Navajo Nation

Navajo flagLocation | Tuba City, Arizona & Crownpoint, New Mexico, USA
Service Opportunities | Tutoring children, light construction and maintenance, youth running camps, food bank and community garden
Cultural and Recreational Highlights | visiting the Grand Canyon, a sweat lodge, hiking, cooking demonstrations, local markets, traditional story telling, and much more

Program Overview

Navajo codetalkerThe Navajo Nation is the cultural home to the Navajo people, marked with beautiful sandstone mesas, towering buttes, colorful canyons, and dramatic desert scenery.  It is the largest of the Indian Reservations in the US extending over four states – Arizona, New Mexico, Utah and Colorado. The Navajo people share rich cultural traditions and are well known for their contributions to the world at large, including the role of the Navajo Code Talkers in WWII and their exquisite artistry. Current challenges include maintaining cultural identity, educating their children, and economic development.

Amizade volunteers have the opportunity to learn about Navajo life and culture, work on a community-led service project, and explore the natural beauty of the area.  One of Amizade’s core values is providing community-driven service, meaning that the Navajo community defines a priority project and we work with them on it.  You will have the opportunity to meet Navajo community members and work together on service projects. Our volunteers often tutor Navajo school children or help improve school or community facilities.  Our Navajo hosts put a high priority on your learning about Navajo life and culture and sharing this knowledge with your home community so that their way of life is better understood.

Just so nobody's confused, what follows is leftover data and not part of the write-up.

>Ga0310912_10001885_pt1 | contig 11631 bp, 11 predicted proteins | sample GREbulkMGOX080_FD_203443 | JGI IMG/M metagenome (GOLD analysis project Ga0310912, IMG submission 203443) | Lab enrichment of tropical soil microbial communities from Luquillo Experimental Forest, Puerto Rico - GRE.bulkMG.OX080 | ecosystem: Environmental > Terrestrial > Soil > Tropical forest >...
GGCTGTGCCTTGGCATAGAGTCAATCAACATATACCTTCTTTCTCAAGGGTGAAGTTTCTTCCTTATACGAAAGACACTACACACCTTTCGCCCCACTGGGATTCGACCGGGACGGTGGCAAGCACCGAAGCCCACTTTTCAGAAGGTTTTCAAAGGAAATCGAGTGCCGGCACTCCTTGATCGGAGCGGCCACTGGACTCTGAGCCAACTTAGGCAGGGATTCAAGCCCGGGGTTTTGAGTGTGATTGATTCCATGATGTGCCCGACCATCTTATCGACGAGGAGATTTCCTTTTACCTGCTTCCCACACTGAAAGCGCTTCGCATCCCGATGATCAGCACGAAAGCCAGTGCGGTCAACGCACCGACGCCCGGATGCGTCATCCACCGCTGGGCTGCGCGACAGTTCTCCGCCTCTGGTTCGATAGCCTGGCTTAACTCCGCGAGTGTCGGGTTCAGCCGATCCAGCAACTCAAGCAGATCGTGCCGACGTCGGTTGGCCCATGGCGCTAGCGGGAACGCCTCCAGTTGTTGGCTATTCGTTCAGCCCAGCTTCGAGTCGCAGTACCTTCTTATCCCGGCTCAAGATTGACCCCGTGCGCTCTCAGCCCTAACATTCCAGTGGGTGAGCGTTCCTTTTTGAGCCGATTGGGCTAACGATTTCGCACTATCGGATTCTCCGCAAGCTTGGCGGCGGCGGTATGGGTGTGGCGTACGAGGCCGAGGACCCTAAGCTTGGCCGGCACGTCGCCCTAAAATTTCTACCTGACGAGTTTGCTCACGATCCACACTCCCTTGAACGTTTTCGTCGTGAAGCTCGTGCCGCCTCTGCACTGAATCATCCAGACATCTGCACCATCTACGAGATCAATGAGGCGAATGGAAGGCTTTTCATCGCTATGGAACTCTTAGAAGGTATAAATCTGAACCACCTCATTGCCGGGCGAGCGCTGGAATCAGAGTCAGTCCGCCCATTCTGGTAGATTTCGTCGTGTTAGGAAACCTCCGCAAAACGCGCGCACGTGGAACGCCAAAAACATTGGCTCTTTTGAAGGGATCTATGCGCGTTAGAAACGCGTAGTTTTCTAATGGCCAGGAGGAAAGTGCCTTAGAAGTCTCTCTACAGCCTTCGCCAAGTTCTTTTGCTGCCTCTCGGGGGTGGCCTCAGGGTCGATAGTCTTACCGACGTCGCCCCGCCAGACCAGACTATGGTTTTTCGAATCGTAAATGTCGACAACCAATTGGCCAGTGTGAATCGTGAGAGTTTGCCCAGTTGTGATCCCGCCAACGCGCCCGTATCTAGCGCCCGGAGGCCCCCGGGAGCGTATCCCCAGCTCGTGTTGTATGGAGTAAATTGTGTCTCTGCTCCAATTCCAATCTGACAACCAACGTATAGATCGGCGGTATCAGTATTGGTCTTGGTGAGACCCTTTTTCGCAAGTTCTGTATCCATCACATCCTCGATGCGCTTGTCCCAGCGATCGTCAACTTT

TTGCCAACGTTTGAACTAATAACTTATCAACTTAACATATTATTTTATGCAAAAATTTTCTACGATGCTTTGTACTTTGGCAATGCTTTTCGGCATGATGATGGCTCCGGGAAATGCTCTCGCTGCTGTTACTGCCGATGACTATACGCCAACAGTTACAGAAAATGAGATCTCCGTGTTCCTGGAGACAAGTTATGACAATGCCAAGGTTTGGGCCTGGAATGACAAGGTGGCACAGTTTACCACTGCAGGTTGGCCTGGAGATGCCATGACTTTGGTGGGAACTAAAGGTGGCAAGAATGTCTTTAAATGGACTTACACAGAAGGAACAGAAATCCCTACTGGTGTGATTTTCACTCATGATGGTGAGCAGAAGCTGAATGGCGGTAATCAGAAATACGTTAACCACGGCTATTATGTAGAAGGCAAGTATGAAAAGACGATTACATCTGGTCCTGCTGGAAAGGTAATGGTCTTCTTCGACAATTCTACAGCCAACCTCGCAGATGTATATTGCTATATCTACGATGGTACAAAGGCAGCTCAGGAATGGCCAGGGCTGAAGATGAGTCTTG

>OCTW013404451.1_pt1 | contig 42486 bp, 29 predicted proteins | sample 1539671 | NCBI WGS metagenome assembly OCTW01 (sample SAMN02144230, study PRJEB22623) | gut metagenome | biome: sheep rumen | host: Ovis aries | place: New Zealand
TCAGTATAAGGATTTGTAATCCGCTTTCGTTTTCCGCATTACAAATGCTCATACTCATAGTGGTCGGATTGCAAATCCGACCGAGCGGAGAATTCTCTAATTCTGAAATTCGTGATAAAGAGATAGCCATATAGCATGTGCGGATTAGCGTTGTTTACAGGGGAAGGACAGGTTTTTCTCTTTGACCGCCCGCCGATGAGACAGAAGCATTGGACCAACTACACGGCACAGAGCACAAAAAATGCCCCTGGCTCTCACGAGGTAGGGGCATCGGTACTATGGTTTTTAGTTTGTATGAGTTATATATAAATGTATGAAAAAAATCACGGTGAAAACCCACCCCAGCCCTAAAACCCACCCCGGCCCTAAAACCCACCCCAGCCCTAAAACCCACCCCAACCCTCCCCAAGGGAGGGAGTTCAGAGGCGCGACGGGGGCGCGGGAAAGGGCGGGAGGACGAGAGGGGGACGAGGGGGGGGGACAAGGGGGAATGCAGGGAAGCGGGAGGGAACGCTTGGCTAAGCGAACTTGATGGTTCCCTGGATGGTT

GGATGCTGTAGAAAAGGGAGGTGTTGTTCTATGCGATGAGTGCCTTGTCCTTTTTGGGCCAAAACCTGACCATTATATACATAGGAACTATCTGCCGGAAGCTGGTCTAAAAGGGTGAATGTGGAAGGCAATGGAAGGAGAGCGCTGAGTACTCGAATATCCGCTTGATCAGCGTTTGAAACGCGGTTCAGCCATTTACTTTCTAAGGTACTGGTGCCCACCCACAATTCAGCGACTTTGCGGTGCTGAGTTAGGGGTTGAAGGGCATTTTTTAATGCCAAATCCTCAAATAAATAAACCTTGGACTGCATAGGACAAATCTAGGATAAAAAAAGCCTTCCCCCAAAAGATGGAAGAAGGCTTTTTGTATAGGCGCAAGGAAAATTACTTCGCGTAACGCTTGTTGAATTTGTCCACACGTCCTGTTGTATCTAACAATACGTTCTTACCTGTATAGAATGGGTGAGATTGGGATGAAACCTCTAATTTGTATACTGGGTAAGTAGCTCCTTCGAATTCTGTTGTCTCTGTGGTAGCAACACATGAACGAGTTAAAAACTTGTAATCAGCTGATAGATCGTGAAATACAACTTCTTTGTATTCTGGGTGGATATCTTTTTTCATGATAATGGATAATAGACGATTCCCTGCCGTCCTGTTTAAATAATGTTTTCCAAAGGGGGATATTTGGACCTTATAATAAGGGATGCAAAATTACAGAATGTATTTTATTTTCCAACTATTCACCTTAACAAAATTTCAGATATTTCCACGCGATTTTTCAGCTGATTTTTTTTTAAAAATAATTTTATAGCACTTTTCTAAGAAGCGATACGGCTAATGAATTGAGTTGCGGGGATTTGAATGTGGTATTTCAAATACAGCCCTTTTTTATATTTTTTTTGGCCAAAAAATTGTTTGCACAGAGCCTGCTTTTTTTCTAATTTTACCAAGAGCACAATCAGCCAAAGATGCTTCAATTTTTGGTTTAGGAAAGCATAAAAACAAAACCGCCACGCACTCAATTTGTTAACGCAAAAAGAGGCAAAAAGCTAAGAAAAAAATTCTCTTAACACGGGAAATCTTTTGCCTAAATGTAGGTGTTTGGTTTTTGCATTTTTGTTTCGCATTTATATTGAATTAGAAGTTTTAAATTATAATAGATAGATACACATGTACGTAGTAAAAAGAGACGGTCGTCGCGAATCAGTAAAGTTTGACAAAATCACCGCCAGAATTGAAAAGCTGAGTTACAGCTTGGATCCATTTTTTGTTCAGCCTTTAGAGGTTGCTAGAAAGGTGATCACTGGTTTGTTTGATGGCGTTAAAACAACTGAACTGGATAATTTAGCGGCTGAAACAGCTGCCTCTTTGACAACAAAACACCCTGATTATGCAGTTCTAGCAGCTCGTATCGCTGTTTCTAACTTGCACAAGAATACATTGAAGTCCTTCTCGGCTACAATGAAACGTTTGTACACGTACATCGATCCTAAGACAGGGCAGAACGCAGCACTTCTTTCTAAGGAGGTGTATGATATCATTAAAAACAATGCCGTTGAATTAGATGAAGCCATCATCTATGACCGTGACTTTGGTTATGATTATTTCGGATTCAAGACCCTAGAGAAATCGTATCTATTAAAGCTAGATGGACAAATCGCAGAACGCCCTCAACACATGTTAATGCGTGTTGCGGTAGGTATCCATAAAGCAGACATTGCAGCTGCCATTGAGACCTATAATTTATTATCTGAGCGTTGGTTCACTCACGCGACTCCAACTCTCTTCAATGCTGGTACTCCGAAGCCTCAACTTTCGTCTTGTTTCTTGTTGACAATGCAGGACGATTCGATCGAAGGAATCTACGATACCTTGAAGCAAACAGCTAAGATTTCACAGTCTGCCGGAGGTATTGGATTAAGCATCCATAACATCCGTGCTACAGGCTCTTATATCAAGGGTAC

In addition to service that emphasizes learning about Navajo life and culture, you will participate in cultural and recreational activities.  These activities differ slightly for our two sites, but include visiting an open air market, cultural museums, visiting nearby national landmarks, learning from local Navajo families about land use, basket weaving, visits to sheep camps, and sampling traditional foods.

Lodging Hotels, homestays, guest houses | Food Navajo tacos, rice, beans, Southwest fare

Flights Flights easily made to the US Southwest | Visa Not for American citizens

Communication Cell networks, internet, etc. | Closest Airport Phoenix/ Flagstaff (Tuba City), Albuquerque (Crownpoint)

Amizade’s Navajo Nation Partners

Navajo2Tuba City Boarding School | At the Tuba City Boarding School, children come first. The Boarding School helps the children grow up to be unique, responsible, nurtured adults. Opportunities are provided for positive life-long learning, healthy growth, success, and self-worth. A quality education is supported in a safe and culturally competent environment. Parents, community members, and the school are working to provide the best education possible for the children.

The Navajo Nation is challenged daily by the responsibilities of educating their children, maintaining their cultural identity, and promoting economic development. Amizade and the Tuba City Boarding School are working together to promote classroom success. Basic skills including reading and math are essential if the Navajo are going to fully realize their own individual and cultural potential.